Facebook has launched its facial recognition service to all its users around the world, but the controversial technology will be turned off by default.

The social media giant is currently facing a class action lawsuit in Illinois over its use of facial recognition technology in its ‘tag suggestions’ service, which has been quietly ditched as part of the latest announcement.

In late 2017, Facebook introduced a new setting allowing select users to manage the use of facial recognition technology on the service, including whether it is used to identify the user in their friends’ photos, on their own photos and an on-off switch for the service.

In a blog post, Facebook AI applied research lead Srinivas Narayanan said all global Facebook users will now have access to the facial recognition setting, and that it will be only opt-in.

“People who still have the tag suggestions setting will begin to see a notice in their News Feed today,” Narayana said. “The notice will include information about the new features and options to learn more about how we use face recognition, along with a button to turn it on or keep it off.

“If you do not currently have the face recognition setting and do nothing, we will not use face recognition to recognise you or suggest tags.”

Facebook users will have to actively turn on the service in order to have facial recognition technology recognise them or their friends in photos on the platform.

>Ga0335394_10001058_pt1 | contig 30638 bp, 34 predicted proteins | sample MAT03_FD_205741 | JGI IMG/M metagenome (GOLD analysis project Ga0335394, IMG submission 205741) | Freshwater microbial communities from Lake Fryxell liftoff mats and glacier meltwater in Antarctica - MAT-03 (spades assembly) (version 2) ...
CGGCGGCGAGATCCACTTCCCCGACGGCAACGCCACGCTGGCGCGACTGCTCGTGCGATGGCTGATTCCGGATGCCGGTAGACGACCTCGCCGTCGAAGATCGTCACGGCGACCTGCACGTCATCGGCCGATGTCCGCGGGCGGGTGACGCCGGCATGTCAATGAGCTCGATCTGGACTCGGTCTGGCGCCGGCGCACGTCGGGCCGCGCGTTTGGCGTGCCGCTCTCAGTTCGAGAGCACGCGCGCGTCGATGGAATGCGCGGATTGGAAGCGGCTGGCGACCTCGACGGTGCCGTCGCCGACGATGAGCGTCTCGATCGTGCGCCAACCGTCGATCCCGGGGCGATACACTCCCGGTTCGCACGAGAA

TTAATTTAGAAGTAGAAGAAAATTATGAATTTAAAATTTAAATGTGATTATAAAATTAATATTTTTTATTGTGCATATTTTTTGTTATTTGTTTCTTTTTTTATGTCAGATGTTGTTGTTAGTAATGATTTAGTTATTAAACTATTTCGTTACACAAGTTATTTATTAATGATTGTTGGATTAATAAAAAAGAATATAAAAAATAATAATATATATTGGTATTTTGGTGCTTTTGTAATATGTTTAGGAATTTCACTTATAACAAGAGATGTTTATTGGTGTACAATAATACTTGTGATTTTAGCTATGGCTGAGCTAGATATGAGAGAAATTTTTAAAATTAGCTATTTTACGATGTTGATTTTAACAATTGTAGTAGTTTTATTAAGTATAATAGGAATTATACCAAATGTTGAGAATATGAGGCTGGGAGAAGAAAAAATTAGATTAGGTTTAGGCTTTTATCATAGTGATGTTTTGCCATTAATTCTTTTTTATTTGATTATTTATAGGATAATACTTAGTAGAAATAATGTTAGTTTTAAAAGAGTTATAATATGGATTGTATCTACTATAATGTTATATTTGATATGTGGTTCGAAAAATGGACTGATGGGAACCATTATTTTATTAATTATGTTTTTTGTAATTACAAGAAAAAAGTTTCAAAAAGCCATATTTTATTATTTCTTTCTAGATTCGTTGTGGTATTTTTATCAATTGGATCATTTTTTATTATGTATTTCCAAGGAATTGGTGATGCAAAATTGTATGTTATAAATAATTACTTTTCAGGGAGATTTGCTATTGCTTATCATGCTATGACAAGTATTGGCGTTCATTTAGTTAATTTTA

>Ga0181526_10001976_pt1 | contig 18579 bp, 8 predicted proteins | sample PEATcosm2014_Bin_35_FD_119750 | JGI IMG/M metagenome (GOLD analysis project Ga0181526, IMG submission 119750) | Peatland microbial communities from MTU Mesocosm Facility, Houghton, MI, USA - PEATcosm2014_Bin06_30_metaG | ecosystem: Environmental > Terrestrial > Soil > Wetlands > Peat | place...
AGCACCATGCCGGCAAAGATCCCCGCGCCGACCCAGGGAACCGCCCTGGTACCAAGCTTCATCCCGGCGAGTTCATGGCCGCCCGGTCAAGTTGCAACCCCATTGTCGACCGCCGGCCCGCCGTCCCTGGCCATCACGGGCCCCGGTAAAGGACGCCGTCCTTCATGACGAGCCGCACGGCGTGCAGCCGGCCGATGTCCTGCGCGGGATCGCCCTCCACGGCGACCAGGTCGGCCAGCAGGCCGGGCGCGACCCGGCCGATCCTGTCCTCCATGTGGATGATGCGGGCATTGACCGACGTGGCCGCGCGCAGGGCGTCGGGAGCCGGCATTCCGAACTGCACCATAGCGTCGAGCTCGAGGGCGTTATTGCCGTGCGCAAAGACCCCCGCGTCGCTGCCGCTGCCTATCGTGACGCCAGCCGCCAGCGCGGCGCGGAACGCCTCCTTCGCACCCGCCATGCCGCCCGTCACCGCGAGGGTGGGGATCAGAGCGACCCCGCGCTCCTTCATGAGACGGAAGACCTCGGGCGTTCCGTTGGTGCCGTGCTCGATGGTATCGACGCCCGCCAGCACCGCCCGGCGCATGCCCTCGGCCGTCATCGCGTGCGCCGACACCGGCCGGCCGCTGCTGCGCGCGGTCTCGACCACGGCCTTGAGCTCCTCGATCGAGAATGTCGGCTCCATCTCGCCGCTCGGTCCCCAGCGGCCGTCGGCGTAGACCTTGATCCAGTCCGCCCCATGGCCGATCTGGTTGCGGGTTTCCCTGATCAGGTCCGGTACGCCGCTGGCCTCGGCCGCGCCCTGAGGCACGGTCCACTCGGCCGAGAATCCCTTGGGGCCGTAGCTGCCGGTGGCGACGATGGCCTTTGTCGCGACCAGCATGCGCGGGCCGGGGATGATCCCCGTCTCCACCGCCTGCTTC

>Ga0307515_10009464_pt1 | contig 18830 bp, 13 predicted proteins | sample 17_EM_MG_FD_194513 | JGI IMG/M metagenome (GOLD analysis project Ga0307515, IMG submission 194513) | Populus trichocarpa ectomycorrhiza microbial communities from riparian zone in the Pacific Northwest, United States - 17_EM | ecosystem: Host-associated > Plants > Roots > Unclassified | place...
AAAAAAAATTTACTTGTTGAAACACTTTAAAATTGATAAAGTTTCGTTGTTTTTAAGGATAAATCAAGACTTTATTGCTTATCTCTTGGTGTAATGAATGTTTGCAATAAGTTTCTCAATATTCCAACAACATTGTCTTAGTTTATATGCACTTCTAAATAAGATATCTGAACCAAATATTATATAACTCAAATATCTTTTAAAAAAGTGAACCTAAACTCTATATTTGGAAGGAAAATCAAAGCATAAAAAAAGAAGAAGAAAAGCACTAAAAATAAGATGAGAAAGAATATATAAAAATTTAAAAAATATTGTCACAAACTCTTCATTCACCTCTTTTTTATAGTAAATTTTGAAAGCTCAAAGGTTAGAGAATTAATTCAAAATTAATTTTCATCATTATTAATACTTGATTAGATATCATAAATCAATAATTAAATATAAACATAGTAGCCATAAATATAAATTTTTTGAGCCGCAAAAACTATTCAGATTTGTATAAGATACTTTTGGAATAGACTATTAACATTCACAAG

The ‘tag suggestions’ service, which automatically suggests tagging friends in photos uploaded to the platform using facial recognition, has also been available for several years.

Last month, Facebook learned it would have to front up to a class action lawsuit claiming that the ‘tag suggestions’ service violated an Illinois privacy law due to its collection of biometric data.

The service analyses the details of a face to automatically detect if it is another Facebook user, with the company keeping a database of the biometric data it collected.

Facebook had attempted to have the case thrown out, but a panel of judges ruled that it could go ahead, saying that the “development of a face template using facial recognition technology without consent invades an individual’s private affairs and concrete interests”.

This service has now been shuttered by Facebook, and replaced with the larger, opt-in facial recognition setting.

In the blog post, Narayanan said that privacy and security had been placed at the forefront of the technology’s development.

“We’ve continued to engage with privacy experts, academics, regulators and people on Facebook about how we use face recognition and the options you have to control it,” he said.

“We’ve made the steps to update your settings clearer and you can opt to leave your settings off right in the notice, as opposed to having to go to a separate screen. If you do nothing, face recognition will remain off for you.

“There’s also an opportunity to review information about our technology and the features it powers so that you can make the choice that’s right for you.”